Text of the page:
Generally there is dead foliage at the base of the plant that can be removed if desired.
During this time if desired spent scopes can be removed to clean up the appearance of a garden particularly if it is a formal display garden.
Leaves should be left on the plants until they are all yellow or brown even a small amount of green on a leaf is providing some nutrients to a plant.
Dead brown foliage can be cleaned up from around the clumps. Removal of this material is not necessary. We always leave the dead leaves around the base of the plants, we figure it acts as a bit of mulch to help protect the plant and keep a few weeds from growing. However for a number of years we did clean up our foliage in the late fall and encountered NO problems from doing this.
How do you keep the deer from eating your flowers?
Our four Border Collies have been trained to keep the deer out of our fields. When they were young we would walk the perimeter of the fields and teach the dogs not to stray (not an easy feat). Now they keep the deer out all day and night. They also don't run off, stay out of garden beds and play Frisbee with visitors in the summer.
If you dont have dogs there are some commercial sprays on the market that may help to prevent deer damage. Remember though, you may have to reapply the spray after rain or overhead watering.
Fortunately deer damage is mostly aggravating to homeowners but will not kill the daylilies
Other options include:Deterrent Sprays, such as Liquid Fence are organic sprays that smell bad
Flashing objects, such as old CD's or Pie Plates on string
Scented Soap, sliced and put around base of plant
Music: an old radio tuned to a talk radio show.
Keep in mind that almost nothing will work if the deer are desperate for food.
Will I have problems with any pests on my Daylilies?
Pests: Japanese Beetles, Rose Chafers, Spotted Lily Beetles and other common garden pests do not bother daylilies
Here are some of the pests you might encounter when growing Daylilies
Insects: Daylilies are amazingly insect pest resistant. There are some instances of aphid or spider mite infestations. These are usually rare and are more unsightly than life threatening. Aphids can be controlled with a pesticide (Pyrethrum or other botanical is fine) and Spider Mites are easily eliminated with water sprayed on the leaves and crown. Usually a week of regular spraying is sufficient. Thrips can cause some blooms to be misshapen but are relatively rare and not very persistent.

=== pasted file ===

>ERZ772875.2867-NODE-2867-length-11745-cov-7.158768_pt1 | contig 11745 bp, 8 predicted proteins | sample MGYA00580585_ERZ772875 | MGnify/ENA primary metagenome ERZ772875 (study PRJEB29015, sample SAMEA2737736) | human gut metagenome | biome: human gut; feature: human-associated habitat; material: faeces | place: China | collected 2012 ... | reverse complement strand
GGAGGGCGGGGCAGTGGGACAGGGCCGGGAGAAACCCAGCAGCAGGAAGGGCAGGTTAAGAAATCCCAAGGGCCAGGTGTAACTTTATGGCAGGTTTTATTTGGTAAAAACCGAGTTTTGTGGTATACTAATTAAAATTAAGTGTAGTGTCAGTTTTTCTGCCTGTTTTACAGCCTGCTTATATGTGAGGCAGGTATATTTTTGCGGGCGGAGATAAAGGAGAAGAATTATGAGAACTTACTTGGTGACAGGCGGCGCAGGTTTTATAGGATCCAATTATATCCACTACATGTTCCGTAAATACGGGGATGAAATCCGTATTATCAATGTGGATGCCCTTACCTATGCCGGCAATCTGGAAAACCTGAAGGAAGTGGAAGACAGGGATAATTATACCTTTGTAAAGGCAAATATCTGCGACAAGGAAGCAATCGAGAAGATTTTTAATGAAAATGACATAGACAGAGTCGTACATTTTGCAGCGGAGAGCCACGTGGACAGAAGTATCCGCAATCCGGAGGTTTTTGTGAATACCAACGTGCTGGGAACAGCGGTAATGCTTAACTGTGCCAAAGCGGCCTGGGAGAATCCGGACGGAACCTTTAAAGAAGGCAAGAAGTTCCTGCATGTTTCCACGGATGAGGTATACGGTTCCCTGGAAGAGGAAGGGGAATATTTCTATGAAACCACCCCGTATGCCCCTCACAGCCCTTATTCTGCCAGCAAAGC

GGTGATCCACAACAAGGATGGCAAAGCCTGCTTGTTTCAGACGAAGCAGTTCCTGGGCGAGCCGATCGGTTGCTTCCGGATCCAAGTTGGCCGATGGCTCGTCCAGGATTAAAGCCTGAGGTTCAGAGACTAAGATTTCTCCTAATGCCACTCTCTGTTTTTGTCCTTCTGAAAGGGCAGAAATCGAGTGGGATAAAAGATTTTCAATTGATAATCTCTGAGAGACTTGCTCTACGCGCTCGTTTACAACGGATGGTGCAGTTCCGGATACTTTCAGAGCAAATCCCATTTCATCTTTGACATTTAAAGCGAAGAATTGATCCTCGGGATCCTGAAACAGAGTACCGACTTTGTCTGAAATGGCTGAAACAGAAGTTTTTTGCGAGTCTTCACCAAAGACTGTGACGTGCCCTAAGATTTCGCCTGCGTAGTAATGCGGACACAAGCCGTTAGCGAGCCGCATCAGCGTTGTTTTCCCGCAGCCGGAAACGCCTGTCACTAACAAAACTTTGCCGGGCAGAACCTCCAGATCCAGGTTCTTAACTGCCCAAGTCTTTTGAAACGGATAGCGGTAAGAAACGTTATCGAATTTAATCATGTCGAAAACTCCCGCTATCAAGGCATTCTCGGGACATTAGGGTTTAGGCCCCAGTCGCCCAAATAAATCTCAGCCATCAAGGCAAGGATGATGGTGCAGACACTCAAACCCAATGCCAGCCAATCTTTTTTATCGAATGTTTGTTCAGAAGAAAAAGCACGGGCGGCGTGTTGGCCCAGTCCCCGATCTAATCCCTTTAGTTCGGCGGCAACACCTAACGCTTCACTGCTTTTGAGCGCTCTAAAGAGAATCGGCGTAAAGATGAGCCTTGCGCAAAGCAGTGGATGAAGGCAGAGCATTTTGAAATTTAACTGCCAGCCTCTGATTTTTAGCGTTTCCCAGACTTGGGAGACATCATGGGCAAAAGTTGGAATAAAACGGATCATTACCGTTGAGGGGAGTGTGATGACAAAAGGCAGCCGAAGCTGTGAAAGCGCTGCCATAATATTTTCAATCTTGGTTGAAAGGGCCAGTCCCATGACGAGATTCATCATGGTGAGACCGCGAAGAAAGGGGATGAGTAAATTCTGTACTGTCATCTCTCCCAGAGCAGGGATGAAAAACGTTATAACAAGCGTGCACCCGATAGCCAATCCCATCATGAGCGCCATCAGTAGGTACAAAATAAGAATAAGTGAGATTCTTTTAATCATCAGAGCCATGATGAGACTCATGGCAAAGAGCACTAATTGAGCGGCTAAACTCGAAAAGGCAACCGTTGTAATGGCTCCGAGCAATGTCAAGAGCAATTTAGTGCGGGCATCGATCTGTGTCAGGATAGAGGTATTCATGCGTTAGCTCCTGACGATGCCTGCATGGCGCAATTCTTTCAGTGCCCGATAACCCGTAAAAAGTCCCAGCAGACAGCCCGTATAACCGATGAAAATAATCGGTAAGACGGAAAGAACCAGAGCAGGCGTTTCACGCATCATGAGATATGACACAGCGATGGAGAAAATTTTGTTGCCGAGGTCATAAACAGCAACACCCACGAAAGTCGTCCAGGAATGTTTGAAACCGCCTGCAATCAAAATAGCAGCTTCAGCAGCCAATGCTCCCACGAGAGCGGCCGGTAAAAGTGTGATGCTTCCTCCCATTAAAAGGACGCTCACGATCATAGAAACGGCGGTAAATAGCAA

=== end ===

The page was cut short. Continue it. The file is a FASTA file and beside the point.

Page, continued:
Diseases: Some daylilies are susceptible to leaf streak, a minor leaf disease that causes a little more yellowing on the leaf than you would normally expect. However, some ordinary leaf streak is found on virtually all daylilies. Keeping daylilies well watered and fertilized will minimize any negative appearance of leaf streak.
Examples of leaf streak: Leaf Streak Information
A new disease has appeared on daylilies, known as rust. It is unsightly but will not kill a daylily. There is some evidence that cold New England winters will kill the rust. We do not have rust here at Olallie, and no rust has been reported in Vermont as of this writing. For more information on rust go to
Can I plant my Daylilies with other plants?
Daylilies are good competitors and will grow well with other perennials without being over whelmed. Keep in mind though that many daylilies can grow to be quite large clumps and can crowd out smaller less tenacious plants.
Are Daylilies good for planting in locations where nothing else will grow?
Mostly Yes. But remember these are plants not super plants! Daylilies are very salt tolerant and so will grow well near the seashore or on the roadside of salted roads. Daylilies also will tolerate very wet conditions and are also considered to be excellent drought resistant plants. Being that they die down to the ground each winter they will grow where woody plants would be damaged by ice or snow removal.
DON'T expect daylilies to grow: Under the deep shade of pine trees, in a desert of sand, in a swamp which has standing water most of the year, in the trunk of your car or anywhere it is pretty much impossible to grow a plant.
Can Daylilies be invasive?
There is one somewhat invasive daylily. Below is a comment from a customer.
Q:"A few years ago, I bought a house that had nice borders of daylilies planted in the back yard. Since my arrival,
they have aggressively spread everywhere--the neighbor's yard, between patio stones, into my vegetable patch, you name it. I've tried digging them up but they just keep coming. Any ideas on how to control this invasion?"
A: What you describe as an invasive daylily could only be the "Roadside Orange" daylily, a species named Hemerocallis fulva. It has a spreading stoloniferous habit that makes it so ubiquitous. Any running root left with a crown has the potential to grow a new plant. All other daylilies have a clumping habit and do not travel. As for removal, digging them up is one way, but it means work. We are organic growers and do not use herbicide, but a systemic spray like Round-up would probably do the trick. If you want to keep some of them (like in the borders you had) use barriers in the ground that would prevent spreading out into others areas. We think they belong away from the garden, better for along the road. They are well suited to erosion control.